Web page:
Yeah … so the Bear Feed has been kinda quiet for the last month, except for an odd alert about a something something with respect to an article, but that’ something for a future post. The main reason it’s been quiet is that … well … it’s November. November for the last five months means I was participating in the National Novel Writing Month (or NaNoWriMo). Faithful Bear Feeders might remember this from past years, or more directly just a month ago in Let’s Talk NaNoWriMo. The goal of this process is to write 50,000 words during the month of November in the process towards writing a full length novel. They call reaching this goal as “Winning” because an event about words had to pick a confusing word to describe reaching the goal.
So how did I do?
I won. Meaning I reached 50,000 words … barely.
This was my fourth attempt at NaNoWriMo that resulted in a win. It was my latest win, and my lowest word count in a winning effort. I left work on November 30th with almost a thousand words left to right, and questionable amount of material in my head to cross that front. It took nearly three hours (a slow rate for me), but I got there with more than enough time to celebrate. Here’s some data in comparison, a year by year crunch:
- 2015 — Reached 50k on Nov 29 — Total: 50,434
- 2016 — Reached 50k on Nov 27 — Total: 55,280
- 2017 — Reached 50k on Nov 27 — Total: 57,109
- 2018 — Reached 50k on Nov 30 — Total: 50,366
In more detail, 2016 I was able to reach 55k, win early, all while quitting my job and beginning my transition to come to California. 2015 was my first every ‘win’, so I was still figuring it all out … plus I had surgery. 2017 I coasted for much of the last week and still blew the number out of the water. 2018 should have been easy.
It nearly was. I reached 40k by Nov 17th – at that rate, I was due to finish by Thanksgiving. What happened? Well … life.
Ask anyone who does something to create and they will tell you that creating requires your head to be in a certain mindspace. That’s what I love about NaNo, actually. When it’s good, you’re in that mindspace continuously, even when you are not writing. This year, it was broken up by a number of events that I really didn’t need to let break it. I lost a bit of my control, and I spent day after day burning up my writing time with trying to mentally deal with things that weren’t worth that time. I got where I needed to go, but only through perseverance, following a plan, and accountability (which while good for most goals, is really tough when you are creating).
I mentioned in the prep post, I am talking way more about what I do during NaNo and sharing things from it. Heck, I even discussed the plot with my parents … who let’s face it, aren’t the best ones to share with, especially when it has to do with dead hookers. But I was still sharing more than I ever had. Every couple days I shared excerpts on Facebook, on internal JPL writing group threads, and just with random people. That created this dialog that helped me build up my confidence, something that never really wavered. The biggest support included a good friend Rhi Rhi who was trying NaNo for her first time; but I got to say, my Monday Night Wine-In Write-In writing group who get together, swig wine, and occasionally create fancy words (I am writing this blog right now, and we are discussing how the personality of a guy changes by changing the spelling of his name from Robert to Rhobert … which is getting hilarious).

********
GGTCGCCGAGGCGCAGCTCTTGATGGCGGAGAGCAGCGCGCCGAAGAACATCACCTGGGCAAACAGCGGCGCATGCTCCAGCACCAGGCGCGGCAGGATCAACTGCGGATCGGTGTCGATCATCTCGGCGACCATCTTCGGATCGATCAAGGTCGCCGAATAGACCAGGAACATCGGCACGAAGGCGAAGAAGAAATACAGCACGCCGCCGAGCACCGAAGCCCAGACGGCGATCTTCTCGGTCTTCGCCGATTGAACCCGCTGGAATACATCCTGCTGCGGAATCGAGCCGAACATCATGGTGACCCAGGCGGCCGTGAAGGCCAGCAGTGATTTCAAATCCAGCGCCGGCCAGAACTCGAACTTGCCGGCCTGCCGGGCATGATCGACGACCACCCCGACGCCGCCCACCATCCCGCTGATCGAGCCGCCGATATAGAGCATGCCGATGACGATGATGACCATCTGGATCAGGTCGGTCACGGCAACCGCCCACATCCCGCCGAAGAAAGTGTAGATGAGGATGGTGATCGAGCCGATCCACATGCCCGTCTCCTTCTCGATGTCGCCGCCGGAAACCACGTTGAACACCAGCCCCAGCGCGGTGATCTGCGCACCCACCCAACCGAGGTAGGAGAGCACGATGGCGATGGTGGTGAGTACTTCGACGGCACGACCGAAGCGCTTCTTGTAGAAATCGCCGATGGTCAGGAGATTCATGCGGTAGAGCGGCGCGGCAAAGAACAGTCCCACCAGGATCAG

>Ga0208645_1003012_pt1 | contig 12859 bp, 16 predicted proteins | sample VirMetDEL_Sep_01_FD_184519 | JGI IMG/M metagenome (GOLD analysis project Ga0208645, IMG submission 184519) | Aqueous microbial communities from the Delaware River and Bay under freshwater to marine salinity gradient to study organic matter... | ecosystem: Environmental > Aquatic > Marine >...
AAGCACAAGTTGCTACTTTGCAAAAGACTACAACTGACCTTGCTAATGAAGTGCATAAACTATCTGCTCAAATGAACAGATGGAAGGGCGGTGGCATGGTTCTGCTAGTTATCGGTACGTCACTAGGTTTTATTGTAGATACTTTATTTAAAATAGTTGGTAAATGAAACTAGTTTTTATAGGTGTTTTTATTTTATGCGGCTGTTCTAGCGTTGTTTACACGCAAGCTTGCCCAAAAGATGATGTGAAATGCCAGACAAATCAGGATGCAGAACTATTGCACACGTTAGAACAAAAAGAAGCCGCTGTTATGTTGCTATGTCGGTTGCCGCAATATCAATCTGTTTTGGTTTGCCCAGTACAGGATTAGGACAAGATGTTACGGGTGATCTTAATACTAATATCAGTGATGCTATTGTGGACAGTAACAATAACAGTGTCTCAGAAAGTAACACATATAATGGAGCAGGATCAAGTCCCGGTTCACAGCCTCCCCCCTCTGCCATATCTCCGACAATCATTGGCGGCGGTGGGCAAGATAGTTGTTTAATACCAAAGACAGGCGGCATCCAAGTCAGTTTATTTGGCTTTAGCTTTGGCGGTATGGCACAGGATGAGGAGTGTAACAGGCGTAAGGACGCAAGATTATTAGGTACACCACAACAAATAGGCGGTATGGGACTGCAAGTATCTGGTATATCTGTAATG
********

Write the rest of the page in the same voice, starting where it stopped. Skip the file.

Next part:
The novel isn’t finished, far from it. It probably has another 20,000 words left in it, but it’s more in reach than any novel I gave a first try at in my NaNo history.
Since I am talking about, why don’t I talk about it. The story is based on an interesting conversation on ‘what if’ I had about seven years ago with a fellow creative. It went … what if we could genetically manipulate ourselves to become anthropomorphic to be part human and part animal – like part cat or part dog. Then, what if people did it as a way to be ‘cool’. Then, what if some bad seeds spilled the lot, and those half-human-half-animals are now relegated to the a skid-row bad part of town, which just makes more bad seeds. So this story takes place in the rough broken down time; and the main characters have to deal with the death of one of the many forgotten and downtrodden souls. Or as I like to joke … It’s Zooptopia with Dead Hookers.
So as I sat there struggling to get out those last few words, I am writing a scene with people coming together at near the end of the novel, and I wrote:
That’s when I started laughing again. A belly laugh. The kind of laugh that starts hurting your side.
The other two looked at me and I shook my head. “He … he pisses there … he said he pisses there all the time like he couldn’t control it. He’s going to be buried in his own pee.”
The others start laughing too.
And start wiping tears away.
At some point, our arms were around each other.
The last word was my 50,000th. It was a nice ending to a grueling last couple of days. It was satisfying and that’s what matters.
Now the real work begins. I have to finish this first draft, which means closing a load of plot holes. Meanwhile, the brutal process of editing begins, which is the real work. So, if you ask me “can we read it”, I’ll tell you “it’s not ready for you” over and over again.
…. until it will be.